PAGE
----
Vaughan Jones

From Wikipedia, the free encyclopedia
Jump to: navigation, search
This article is about the mathematician. For the former soccer player, see Vaughan Jones (footballer).
Sir Vaughan Jones
Vaughan Jones p1190550.jpg
Vaughan Jones in 2007
Born (1952-12-31) 31 December 1952 (age 61)
Gisborne, New Zealand
Fields Mathematics
Institutions University of California, Berkeley
Vanderbilt University
Alma mater University of Geneva
University of Auckland
Doctoral advisor André Haefliger
Known for Von Neumann algebras, knot polynomials,
conformal field theory
Notable awards Fields Medal (1990)

Sir Vaughan Frederick Randal Jones KNZM FRS FRSNZ FAA (born 31 December 1952) is a New Zealand mathematician, known mostly for his work on von Neumann algebras and knot polynomials. He was awarded a Fields Medal in 1990, and famously wore a New Zealand rugby jersey when he gave his acceptance speech in Kyoto. Jones is currently on the faculty of Vanderbilt University as a distinguished professor of mathematics.[1] He previously served as a professor at the University of California, Berkeley and a Distinguished Alumni Professor at the University of Auckland.

Jones was born in Gisborne, New Zealand and brought up in Cambridge, New Zealand, completing secondary school at Auckland Grammar School. His undergraduate studies were at the University of Auckland, from where he obtained a BSc in 1972 and an MSc in 1973. For his graduate studies, he went to Switzerland, where he completed his PhD at the University of Geneva in 1979. His thesis, titled Actions of finite groups on the hyperfinite II1 factor, was written under the supervision of André Haefliger. In 1980, he moved to the United States, where he taught at the University of California, Los Angeles (1980–1981) and the University of Pennsylvania (1981–1985), before being appointed as Professor of Mathematics at the University of California, Berkeley.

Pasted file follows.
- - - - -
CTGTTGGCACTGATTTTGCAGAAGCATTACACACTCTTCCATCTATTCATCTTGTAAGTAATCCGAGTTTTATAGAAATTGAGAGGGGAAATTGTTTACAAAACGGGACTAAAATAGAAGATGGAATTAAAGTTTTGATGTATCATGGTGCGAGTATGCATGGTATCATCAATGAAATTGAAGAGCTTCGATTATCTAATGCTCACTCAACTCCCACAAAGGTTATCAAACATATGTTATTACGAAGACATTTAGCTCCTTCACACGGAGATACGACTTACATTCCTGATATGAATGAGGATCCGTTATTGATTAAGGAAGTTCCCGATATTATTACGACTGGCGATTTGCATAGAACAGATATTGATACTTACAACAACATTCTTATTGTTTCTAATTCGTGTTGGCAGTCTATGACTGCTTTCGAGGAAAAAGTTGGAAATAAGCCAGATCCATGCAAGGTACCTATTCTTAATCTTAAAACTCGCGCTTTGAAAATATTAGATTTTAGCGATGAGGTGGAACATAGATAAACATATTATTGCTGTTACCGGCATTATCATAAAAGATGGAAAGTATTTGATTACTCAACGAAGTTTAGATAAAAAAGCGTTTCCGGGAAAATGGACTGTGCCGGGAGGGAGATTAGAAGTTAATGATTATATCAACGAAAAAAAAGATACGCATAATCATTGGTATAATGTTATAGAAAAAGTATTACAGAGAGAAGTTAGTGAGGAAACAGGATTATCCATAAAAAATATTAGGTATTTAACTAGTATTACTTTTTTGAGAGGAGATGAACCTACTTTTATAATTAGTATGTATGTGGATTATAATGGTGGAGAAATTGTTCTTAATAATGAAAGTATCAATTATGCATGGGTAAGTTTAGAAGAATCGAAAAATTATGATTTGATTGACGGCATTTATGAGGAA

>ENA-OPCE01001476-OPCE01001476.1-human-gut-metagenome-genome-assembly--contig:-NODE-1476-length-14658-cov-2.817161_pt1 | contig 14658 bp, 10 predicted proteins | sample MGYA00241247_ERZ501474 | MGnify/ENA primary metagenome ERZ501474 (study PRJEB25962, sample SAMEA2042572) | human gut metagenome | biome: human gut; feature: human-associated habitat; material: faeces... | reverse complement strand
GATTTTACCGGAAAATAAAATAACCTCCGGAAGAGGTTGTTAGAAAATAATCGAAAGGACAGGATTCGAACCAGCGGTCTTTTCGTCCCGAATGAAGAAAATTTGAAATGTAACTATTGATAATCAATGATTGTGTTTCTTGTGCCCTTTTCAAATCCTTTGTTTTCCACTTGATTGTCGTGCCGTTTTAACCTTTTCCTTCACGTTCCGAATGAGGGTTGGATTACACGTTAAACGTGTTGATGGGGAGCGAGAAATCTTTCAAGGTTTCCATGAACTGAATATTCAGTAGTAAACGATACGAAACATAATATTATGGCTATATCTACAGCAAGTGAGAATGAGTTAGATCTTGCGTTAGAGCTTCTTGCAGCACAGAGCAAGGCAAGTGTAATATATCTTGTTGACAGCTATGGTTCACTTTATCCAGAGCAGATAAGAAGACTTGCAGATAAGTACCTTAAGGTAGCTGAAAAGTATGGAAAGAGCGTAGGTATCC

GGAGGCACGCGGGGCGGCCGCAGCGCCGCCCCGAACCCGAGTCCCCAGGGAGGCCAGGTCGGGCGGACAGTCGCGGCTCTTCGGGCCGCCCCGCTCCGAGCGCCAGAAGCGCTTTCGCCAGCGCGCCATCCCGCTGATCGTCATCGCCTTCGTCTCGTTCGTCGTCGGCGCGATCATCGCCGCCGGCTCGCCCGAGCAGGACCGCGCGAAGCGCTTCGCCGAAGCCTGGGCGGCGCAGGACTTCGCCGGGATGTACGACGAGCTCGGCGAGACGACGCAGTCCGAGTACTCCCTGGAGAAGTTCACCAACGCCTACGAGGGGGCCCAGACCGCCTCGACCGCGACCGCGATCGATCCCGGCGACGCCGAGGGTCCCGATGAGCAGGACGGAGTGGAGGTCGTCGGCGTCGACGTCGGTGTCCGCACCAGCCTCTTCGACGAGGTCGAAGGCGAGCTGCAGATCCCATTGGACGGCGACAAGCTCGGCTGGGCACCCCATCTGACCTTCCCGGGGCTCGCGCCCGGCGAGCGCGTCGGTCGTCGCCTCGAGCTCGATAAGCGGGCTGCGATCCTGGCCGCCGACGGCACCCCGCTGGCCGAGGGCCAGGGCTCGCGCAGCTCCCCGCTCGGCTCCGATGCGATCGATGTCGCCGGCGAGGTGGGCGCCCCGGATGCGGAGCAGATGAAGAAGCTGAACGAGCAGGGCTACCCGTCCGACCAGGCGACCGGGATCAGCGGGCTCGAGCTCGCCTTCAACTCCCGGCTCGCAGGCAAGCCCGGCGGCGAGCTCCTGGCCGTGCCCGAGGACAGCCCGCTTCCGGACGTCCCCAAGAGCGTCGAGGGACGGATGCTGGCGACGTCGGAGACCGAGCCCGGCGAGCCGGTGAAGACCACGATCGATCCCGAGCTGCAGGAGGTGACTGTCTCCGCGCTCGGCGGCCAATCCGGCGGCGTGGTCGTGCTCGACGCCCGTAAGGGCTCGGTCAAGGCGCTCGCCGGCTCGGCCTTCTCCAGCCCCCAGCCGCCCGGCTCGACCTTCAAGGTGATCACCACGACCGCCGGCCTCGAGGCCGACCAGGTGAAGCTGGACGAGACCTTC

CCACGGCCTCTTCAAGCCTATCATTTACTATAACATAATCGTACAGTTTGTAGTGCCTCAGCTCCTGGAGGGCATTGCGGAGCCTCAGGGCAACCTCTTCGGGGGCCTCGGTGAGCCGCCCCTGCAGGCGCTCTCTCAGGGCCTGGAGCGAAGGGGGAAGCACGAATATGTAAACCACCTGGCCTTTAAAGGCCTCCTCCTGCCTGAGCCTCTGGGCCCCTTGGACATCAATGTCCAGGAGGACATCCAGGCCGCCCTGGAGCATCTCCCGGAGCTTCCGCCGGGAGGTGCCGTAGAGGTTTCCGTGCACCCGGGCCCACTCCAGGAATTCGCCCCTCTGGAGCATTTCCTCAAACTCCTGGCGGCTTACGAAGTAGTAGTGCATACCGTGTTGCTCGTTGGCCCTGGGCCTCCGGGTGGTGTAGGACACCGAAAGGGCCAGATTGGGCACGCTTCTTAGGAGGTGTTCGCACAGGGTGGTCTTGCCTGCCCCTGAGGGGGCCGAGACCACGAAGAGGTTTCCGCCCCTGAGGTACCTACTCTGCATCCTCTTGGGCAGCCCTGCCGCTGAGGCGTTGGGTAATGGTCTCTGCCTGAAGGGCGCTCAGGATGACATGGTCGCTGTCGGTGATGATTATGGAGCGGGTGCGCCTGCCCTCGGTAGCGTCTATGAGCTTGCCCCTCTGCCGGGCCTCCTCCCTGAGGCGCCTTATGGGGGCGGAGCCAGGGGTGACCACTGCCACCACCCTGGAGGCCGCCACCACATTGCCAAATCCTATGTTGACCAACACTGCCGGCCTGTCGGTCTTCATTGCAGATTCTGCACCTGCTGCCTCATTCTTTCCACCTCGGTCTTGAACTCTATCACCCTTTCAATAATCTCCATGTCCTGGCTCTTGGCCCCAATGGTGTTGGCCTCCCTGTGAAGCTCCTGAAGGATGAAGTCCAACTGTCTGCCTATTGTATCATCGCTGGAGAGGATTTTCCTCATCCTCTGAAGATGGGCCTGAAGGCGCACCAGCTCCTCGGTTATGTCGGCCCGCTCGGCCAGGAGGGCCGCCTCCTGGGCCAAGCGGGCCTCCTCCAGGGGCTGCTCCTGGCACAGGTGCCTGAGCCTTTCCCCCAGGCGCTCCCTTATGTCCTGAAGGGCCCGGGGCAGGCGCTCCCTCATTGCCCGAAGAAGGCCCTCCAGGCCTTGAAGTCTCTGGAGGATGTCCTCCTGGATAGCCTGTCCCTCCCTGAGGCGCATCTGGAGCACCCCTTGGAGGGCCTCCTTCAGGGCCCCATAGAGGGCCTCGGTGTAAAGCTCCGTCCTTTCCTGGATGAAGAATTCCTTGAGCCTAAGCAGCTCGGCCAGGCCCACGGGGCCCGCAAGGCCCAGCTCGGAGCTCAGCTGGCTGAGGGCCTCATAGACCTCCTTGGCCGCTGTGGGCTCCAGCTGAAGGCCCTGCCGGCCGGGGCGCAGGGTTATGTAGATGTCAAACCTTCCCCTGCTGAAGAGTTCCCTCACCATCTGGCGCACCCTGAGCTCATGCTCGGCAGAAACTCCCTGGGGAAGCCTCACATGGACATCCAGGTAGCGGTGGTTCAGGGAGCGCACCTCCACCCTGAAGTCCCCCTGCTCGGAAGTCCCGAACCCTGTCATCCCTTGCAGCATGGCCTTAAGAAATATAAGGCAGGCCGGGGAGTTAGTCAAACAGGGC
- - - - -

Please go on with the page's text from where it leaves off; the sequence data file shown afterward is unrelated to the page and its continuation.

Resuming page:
His work on knot polynomials, with the discovery of what is now called the Jones polynomial, was from an unexpected direction with origins in the theory of von Neumann algebras, an area of analysis already much developed by Alain Connes. It led to the solution of a number of the classical problems of knot theory, and to increased interest in low-dimensional topology.

He was awarded the Rutherford Medal by the Royal Society of New Zealand in 1991, and the Fields Medal in 1990. Also in 1990 he was elected a Fellow of the Royal Society[2] In the Queen's Birthday Honours 2002 Jones was appointed Distinguished Companion of The New Zealand Order of Merit for services to mathematics.[3] In the Special Honours 2009 Jones redesignated his DCNZM to a Knight Companion of The New Zealand Order of Merit.[4] In 2012 he became a fellow of the American Mathematical Society.[5] Jones was elected to the Australian Academy of Science in 1992 as a Corresponding Fellow.


  • Actions of finite groups on the hyperfinite type II1 factor. Memoirs of the AMS. 1980. 
  • with Frederick M. Goodman and Pierre de la Harpe: Coxeter graphs and towers of algebras. Springer-Verlag. 1989. [6]
  • Subfactors and knots. AMS. 1991. [7]
  • with V. S. Sunder: Introduction to subfactors. Cambridge University Press. 1997. 

See also[edit]


  1. ^ Salisbury, David (6 April 2011). "Fields Medalist joins Vanderbilt faculty". Vanderbilt University. Retrieved 17 May 2011. 
  2. ^ "Fellows". Royal Society. Retrieved 5 November 2010. 
  3. ^ "The Queen's Birthday and Golden Jubilee Honours 2002" (5 June 2002) 57 New Zealand Gazette 1553.
  4. ^ Special Honours List (12 August 2009) 118 New Zealand Gazette 2691
  5. ^ List of Fellows of the American Mathematical Society, retrieved 26 January 2013.
  6. ^ Birman, Joan S. (1991). "Review: Coxeter graphs and towers of algebras, by F. M. Goodman, P. de la Harpe, and V. F. R. Jones". Bull. Amer. Math. Soc. (N.S.) 25 (1): 195–199. doi:10.1090/s0273-0979-1991-16063-5. 
  7. ^ Kauffman, Louis H. (1994). "Review: Subfactors and knots, by V. F. R. Jones". Bull. Amer. Math. Soc. (N.S.) 31 (1): 147–154. doi:10.1090/s0273-0979-1994-00509-9. 

External links[edit]